In a culture marked by pluralism and relativism are evangelical Christian leaders with their faith-based conclusions intellectually strong? How do their assumptions about revealed knowledge affect their ability to solve important ill-structured (ambiguous and controversial) issues of life and ministry? The reflective judgment model and its semi-structured interview (RJI), based on 20 years of research, were used to assess the problem-solving ability of students preparing for ministry. The 38 male students were enrolled in an accredited seminary with an epistemology of revealed knowledge. Differences between entering and graduating students' RJI mean scores were not statistically significant, nor were their mean scores significant between religious and secular dilemmas. Further, students' scores did not decrease significantly as their references to faith increased. Recommendations for higher education are offered to help seminarians develop reflective judgment so they can adequately respond to ill-structured problems.
In the postmodern Western world, the discipline of epistemology, with its focus on the nature of knowledge and how beliefs are justified, is changing. Evangelical epistemology considers God's revelation as the foundational source of truth, including special revelation of the scriptures and general revelation in His world. This revelation is certain, valid and authoritative in religious matters, defining beliefs and informing conduct (Erickson, 1983; Grudem, 1994). Kirk and Vanhoozer (1999) write of "an epistemological predicament" (p. 3) that relates to theology and the preparation of leaders for ministry. In this predicament, the long-standing foundationalism, which fits well with revealed knowledge, is challenged. In foundationalism, truth is analogous to a building with some beliefs being foundational and not needing justification. In contrast, W.V.O. Quine (1961) presents the analogy of knowledge as a web with each belief supported by its ties to its neighboring beliefs and to the whole. There are no beliefs that cannot be revised, and there are many kinds of connections among beliefs in the web. Quine's view of truth relates to our postmodern world with its strong affinity for skepticism and relativism. Rorty (1979) criticizes foundationalism and argues that knowledge should be thought of pragmatically, as that which is good for us to believe. With this movement away from foundationalism, how do evangelical students preparing for ministry relate to this world of relativism and pluralism?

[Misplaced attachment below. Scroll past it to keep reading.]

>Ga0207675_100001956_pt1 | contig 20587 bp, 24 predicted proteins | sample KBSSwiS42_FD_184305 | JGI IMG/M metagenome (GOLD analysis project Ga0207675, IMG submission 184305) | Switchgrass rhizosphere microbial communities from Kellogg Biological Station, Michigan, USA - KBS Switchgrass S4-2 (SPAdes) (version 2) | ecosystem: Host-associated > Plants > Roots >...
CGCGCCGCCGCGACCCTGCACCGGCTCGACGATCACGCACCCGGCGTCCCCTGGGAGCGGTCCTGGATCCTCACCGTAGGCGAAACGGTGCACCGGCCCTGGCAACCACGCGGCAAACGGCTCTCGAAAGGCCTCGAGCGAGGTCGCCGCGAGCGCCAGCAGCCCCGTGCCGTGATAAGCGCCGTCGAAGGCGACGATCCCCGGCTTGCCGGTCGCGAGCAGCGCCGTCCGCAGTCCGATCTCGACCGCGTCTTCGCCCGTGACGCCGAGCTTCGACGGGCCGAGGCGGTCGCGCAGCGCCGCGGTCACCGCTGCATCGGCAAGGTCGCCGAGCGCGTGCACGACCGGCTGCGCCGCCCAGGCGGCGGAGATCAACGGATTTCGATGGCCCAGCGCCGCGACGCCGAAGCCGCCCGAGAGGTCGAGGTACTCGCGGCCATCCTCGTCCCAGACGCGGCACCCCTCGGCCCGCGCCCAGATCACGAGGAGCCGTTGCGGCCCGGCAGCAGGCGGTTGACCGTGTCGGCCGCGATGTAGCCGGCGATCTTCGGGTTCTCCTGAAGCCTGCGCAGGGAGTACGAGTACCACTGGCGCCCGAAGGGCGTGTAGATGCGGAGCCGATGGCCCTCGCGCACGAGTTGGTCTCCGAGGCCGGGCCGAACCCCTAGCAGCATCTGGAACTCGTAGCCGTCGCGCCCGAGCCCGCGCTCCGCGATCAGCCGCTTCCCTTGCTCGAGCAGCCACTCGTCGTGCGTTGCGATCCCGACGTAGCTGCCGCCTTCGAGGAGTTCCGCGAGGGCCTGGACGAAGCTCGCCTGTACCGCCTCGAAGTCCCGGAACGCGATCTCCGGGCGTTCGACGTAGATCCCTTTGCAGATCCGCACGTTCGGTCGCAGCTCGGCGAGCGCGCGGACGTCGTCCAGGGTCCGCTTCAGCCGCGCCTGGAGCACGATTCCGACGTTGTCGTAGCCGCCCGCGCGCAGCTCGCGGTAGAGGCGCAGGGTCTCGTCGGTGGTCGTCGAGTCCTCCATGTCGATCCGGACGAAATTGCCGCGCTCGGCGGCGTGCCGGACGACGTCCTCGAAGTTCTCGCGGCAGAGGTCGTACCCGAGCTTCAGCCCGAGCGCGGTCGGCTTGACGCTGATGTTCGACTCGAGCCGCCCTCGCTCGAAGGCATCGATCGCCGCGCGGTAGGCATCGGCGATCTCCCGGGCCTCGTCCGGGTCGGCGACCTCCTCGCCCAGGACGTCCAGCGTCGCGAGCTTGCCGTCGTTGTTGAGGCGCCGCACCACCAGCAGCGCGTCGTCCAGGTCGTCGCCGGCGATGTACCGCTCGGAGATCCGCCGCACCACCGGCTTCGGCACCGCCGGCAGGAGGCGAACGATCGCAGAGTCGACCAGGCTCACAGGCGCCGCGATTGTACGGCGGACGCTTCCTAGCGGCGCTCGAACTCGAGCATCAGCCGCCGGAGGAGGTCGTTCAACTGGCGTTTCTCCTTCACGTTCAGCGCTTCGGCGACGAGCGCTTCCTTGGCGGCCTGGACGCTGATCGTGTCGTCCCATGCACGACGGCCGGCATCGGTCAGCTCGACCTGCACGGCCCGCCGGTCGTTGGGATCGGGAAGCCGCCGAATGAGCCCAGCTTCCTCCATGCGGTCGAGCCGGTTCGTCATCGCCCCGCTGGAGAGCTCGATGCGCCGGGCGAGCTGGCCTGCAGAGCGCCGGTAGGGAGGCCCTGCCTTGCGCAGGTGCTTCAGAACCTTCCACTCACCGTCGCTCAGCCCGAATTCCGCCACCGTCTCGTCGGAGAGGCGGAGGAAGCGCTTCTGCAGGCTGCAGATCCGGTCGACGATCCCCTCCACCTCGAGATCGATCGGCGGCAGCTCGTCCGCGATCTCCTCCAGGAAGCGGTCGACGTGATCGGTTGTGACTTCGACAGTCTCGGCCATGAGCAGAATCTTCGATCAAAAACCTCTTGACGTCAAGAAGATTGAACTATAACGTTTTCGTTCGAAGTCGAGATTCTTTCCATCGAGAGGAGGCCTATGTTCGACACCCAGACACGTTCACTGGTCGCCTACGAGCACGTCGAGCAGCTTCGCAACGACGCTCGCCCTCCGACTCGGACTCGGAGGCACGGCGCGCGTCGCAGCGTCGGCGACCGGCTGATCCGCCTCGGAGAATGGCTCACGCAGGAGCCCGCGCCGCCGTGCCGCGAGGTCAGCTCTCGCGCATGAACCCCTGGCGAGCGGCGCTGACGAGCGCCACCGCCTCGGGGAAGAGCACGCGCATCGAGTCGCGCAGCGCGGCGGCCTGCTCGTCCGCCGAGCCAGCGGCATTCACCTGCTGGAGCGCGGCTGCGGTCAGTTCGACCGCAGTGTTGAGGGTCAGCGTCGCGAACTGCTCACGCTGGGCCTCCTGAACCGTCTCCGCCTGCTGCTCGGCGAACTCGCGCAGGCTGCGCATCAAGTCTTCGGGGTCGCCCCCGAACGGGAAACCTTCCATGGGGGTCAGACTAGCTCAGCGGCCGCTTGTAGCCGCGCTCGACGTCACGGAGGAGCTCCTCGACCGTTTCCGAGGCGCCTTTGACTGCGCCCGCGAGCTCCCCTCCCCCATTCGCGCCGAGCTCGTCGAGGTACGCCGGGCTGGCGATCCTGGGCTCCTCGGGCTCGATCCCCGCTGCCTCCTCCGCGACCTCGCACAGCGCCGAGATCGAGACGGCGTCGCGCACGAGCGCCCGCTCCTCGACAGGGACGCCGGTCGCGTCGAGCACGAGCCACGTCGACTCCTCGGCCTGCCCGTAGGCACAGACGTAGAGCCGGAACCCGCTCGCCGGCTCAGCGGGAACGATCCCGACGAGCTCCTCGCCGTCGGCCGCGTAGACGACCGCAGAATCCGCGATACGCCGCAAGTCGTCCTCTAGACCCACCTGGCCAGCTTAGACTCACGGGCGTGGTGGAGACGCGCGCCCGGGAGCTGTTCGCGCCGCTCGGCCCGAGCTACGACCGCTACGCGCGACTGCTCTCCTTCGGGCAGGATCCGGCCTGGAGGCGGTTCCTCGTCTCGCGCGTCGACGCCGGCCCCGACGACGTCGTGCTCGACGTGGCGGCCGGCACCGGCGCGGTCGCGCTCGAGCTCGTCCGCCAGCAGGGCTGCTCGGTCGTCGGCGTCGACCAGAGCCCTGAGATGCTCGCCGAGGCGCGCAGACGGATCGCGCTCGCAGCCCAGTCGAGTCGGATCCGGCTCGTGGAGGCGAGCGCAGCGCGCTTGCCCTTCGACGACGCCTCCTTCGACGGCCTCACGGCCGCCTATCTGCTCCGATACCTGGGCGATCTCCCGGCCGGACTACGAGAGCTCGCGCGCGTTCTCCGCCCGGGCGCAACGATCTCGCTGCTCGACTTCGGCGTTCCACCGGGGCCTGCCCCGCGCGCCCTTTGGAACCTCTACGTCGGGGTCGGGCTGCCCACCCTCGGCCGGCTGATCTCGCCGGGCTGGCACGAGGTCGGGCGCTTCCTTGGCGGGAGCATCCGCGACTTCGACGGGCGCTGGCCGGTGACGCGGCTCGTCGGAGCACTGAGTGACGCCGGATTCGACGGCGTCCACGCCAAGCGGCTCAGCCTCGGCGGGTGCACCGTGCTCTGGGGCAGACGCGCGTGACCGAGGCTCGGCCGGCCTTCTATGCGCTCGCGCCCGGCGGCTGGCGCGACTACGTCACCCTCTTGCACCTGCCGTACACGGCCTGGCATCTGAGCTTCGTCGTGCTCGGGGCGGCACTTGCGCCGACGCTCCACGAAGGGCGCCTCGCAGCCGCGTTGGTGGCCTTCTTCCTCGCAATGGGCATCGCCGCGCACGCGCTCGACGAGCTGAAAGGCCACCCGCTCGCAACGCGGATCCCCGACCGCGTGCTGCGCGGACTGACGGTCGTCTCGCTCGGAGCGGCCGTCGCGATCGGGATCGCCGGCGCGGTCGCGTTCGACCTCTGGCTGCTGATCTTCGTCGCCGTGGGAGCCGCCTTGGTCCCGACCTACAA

The evangelical bent toward anti-intellectualism of the last century or more (Hatch, 1985; Guinness, 1994; Noll, 1994) likely has influenced students' epistemology and their thinking abilities. Students need to develop their capacity to think on high levels in this postmodern world, become mature in their thinking, and value the life of the mind as the scriptures encourage (Proverbs 4:7 and 16:16; I Corinthians 13: 9-12; Matthew 22:37). Noll (1994) states,
the links between deep Christian life, long-lasting Christian influence, and dedicated Christian thought characterize virtually all of the high moments in the history of the church. On the other side of the picture, the history of the church contains a number of sobering examples of what happens when a spirituality develops with no place for self-conscious thought. The path to danger is not always the same, but the results of neglecting the mind are uniform: Christian faith degenerates, lapses into gross error, or simply passes out of existence. (pp. 43-44)
Sire (2000) speaks of "fulfilling our call to glorify God by thinking well" (p. 9). Students must integrate their faith and theology into their consideration of secular issues, of life dilemmas. Referring to God's special revelation and general revelation, Noll (1994) explains, "In a mirror reaction to the zealous secularists of the twentieth century, evangelicals have gone back to thinking that we must shut up one of God's books if we want to read the other one" (p. …